Community Agriculture Alliance: Adapt, Diversify, Conserve
For Steamboat Pilot & Today
Operating a business for nearly 100 years is an achievement that very few can claim, but Routt County boasts many agricultural producers that have been sustaining their operations for multiple generations. In 1936, the Ives family moved to the Upper Trout Creek Valley west of Oak Creek to expand their sheep operation, and in doing so, laid the foundation for five generations of agricultural production.
Today, the ranch is known as the Knott Ranch and is supporting the third, fourth, and fifth generations of the Knott Family, descendants of the Ives family. When asked about the key to sustained production for the past 87 years, the answer is adaptation, diversification, and conservation.
Increased pressure to subdivide land, inflated cost of living, and an overall decrease in the profitability of traditional agricultural production, have forced regional farmers and ranchers to adapt their operations to remain environmentally and economically viable. Each generation of the Knott Family has been presented with their own set of challenges and opportunities that have resulted in adjustments both small and large to the operation.
When Tyler Knott, the fourth generation on the Knott Ranch, began managing the operation, it looked very different than it had several generations prior. In fact, in 2002, the Knott Ranch had moved away from sheep production entirely and was focused solely on cattle. This shift was the result of labor costs and the loss of a regional wool processing facility. As time progressed, the cost of production continued to rise, the markets failed to keep up, droughts impacted production, and the shift was no longer enough for the Knott Ranch to remain profitable.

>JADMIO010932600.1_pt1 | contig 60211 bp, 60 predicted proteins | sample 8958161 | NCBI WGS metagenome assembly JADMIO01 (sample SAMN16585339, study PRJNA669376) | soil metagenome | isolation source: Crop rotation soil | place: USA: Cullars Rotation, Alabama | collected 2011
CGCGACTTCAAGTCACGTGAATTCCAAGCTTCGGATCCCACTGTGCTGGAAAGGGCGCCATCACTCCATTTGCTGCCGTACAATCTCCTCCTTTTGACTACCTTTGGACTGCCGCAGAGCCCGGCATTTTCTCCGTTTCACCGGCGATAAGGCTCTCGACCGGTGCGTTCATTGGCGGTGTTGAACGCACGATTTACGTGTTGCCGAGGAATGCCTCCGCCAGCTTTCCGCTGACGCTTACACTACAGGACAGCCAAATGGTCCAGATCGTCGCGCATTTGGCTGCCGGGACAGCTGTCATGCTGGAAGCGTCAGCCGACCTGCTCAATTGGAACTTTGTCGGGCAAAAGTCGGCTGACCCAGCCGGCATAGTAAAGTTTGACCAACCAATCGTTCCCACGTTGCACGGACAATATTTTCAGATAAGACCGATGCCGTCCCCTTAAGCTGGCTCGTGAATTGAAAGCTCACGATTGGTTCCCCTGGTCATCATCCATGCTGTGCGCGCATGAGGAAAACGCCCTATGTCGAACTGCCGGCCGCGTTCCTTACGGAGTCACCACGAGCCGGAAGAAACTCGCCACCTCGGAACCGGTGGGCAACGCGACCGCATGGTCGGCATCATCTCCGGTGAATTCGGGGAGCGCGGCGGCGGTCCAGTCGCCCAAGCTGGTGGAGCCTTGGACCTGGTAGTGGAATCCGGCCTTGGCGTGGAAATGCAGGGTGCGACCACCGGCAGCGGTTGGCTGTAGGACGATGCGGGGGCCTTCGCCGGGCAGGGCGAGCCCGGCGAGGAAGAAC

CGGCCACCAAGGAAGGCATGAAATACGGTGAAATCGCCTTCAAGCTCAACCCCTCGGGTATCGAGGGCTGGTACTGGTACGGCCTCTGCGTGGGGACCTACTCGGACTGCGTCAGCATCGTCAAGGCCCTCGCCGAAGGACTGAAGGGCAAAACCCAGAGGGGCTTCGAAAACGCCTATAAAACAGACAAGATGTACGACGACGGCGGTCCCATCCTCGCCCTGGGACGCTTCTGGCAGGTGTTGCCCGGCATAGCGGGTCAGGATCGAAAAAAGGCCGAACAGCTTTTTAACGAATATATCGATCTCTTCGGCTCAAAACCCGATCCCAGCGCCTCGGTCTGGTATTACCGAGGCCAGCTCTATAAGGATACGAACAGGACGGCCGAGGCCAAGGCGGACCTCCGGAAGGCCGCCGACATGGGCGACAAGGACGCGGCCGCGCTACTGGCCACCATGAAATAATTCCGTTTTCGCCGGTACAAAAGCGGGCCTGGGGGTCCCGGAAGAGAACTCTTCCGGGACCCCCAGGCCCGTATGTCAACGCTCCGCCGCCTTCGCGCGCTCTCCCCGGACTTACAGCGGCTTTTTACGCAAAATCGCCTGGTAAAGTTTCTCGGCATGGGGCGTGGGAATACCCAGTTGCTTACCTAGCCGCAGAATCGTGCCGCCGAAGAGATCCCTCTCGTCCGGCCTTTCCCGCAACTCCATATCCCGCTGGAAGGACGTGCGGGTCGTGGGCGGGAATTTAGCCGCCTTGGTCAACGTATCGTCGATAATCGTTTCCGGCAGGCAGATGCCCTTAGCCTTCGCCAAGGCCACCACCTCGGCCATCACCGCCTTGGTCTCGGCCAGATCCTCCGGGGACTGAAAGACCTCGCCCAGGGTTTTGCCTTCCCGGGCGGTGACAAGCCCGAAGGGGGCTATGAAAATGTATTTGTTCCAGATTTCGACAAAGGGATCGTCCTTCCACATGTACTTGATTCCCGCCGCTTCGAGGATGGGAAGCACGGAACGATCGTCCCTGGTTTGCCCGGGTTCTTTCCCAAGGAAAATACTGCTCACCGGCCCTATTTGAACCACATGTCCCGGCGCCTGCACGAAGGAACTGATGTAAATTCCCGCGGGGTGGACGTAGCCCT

As producers diversify their agricultural operations, we as a community stand to benefit. A combination of cattle, sheep, and recreation-based tourism (guided hunting and fishing) now support the Knott Ranch, while a diversification in distribution and products produced helps add resiliency to the operation and the Routt County community. Products produced on the Knott Ranch, sold as Trout Creek Meats, can be found at the CAA Market, jerky and snack sticks can be found at retailers throughout the county, and orders can be placed online at TroutCreekMeats.com.
Additionally, the Knott Family felt it was imperative to the future of the operation that they secure the most important resource to their agricultural operation – the land. In the last 10 years, the Knott Family, supported by the Routt County Purchase of Development Rights Program, has completed two conservation easements and is working toward a third, ensuring the ability to produce food and fiber on the ranch will exist into the future.
With close to 2,000 acres of the Knott Ranch protected by conservation easements, Tyler and his wife, Megan, feel confident that the next generation will have the land and natural resources needed for this farm and ranch operation to continue to adapt as markets and climate shift. As the Knott Family members look to the future, they see an opportunity for continued development of regional supply infrastructure, local food sales, and a growth in recreation-based tourism on working lands that will create opportunities for individuals and families to connect with local foods and in turn generate an increased understanding and support for agricultural production.
Amber Pougiales, Colorado Cattlemen’s Agricultural Land Trust
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